Chords in the scale, 12 Bar Blues

So I hassled you last night about how to start working out a song without music. I will say in my defense that rules are there to be broken so this will not work on all songs, but it works on a lot!
This is the process:
  • we need to find the Key of the piece of music.
    • Listen to the song play the 1st string of the ukulele and fret up to find  a note that sounds like it matches the music.
    • or ignore the key and work with the key of C , you may have to pick another key later if its out of your singing range
  • The piece of music will almost certainly include the 1st, 5th and 4th and possibly others but work with these 3 first. We use Roman numerals to denote the chord. In the Key of C the chords are :
    • I – C,  IV- F, V-G
    •  This assumes you know that the chords of the scale are simplistically . A, B, C, D, E, F, G . One complication is, if you remember the piano, the black notes and white notes don’t have even spacing. An example is in the key of F
      • I- F,
      • IV is not B but Bb
      • V – C
  • Armed with C, G and F try to match these chords to your song. Start with just I and V, then add in the IV if it does seem to work. Now don’t pick the song where you cant whistle the tune, pick an good tuneful song like  Clementine, He’s got the whole world in his hand, Hound dog, Ode to Joy from Beethoven 9th Symphony.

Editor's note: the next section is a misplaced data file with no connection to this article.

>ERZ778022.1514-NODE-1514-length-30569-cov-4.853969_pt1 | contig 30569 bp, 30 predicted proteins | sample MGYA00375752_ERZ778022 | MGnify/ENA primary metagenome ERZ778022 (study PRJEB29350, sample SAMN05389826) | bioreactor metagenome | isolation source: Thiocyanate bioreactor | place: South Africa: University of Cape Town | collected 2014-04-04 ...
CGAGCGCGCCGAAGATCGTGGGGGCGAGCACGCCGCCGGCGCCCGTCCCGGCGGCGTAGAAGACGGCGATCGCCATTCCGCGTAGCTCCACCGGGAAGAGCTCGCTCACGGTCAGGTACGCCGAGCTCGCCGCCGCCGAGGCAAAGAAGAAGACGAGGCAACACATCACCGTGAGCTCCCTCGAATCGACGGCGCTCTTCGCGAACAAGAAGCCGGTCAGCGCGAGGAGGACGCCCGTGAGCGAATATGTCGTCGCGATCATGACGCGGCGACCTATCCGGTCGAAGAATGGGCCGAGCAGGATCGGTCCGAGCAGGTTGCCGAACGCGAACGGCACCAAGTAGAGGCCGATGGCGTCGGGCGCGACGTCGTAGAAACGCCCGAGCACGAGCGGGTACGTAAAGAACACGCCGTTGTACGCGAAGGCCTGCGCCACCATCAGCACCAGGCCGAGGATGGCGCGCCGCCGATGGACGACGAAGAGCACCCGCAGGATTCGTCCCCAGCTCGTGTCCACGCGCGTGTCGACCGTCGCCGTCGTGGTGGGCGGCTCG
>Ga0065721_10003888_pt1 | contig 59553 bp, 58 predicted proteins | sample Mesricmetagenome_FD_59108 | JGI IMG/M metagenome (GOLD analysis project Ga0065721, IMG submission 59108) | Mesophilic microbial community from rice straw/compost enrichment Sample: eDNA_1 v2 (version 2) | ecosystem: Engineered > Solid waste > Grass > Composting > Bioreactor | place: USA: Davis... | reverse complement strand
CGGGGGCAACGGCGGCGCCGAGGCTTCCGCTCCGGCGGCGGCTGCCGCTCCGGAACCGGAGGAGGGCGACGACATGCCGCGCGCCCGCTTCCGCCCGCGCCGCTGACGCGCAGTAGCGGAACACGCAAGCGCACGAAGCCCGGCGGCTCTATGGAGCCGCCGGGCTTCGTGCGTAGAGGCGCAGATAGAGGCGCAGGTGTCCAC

• Try to work out the pattern it might be I /  V / I / V, I. you will notice that this pattern probably repeats the whole song.  You will have to listen hard to work out when to change the chord, sometimes closing your eyes focuses your listening. This is not easy but persevere.
One chord progression is definitely worth learning and that’s 12 Bar blues, I’ve included it here. With this structure try to play it in different keys say C, G, F.
Here is the structure for playing the 12 bar blues

Image result for 12 bar blues
So to play 12 bar blues in C:

C/C/C/C  F/F C/C G F C/C  as in Kansas city , See you later Alligator,  Rock around the Clock or any blues song you know – there are quite a few.

Happy strumming.

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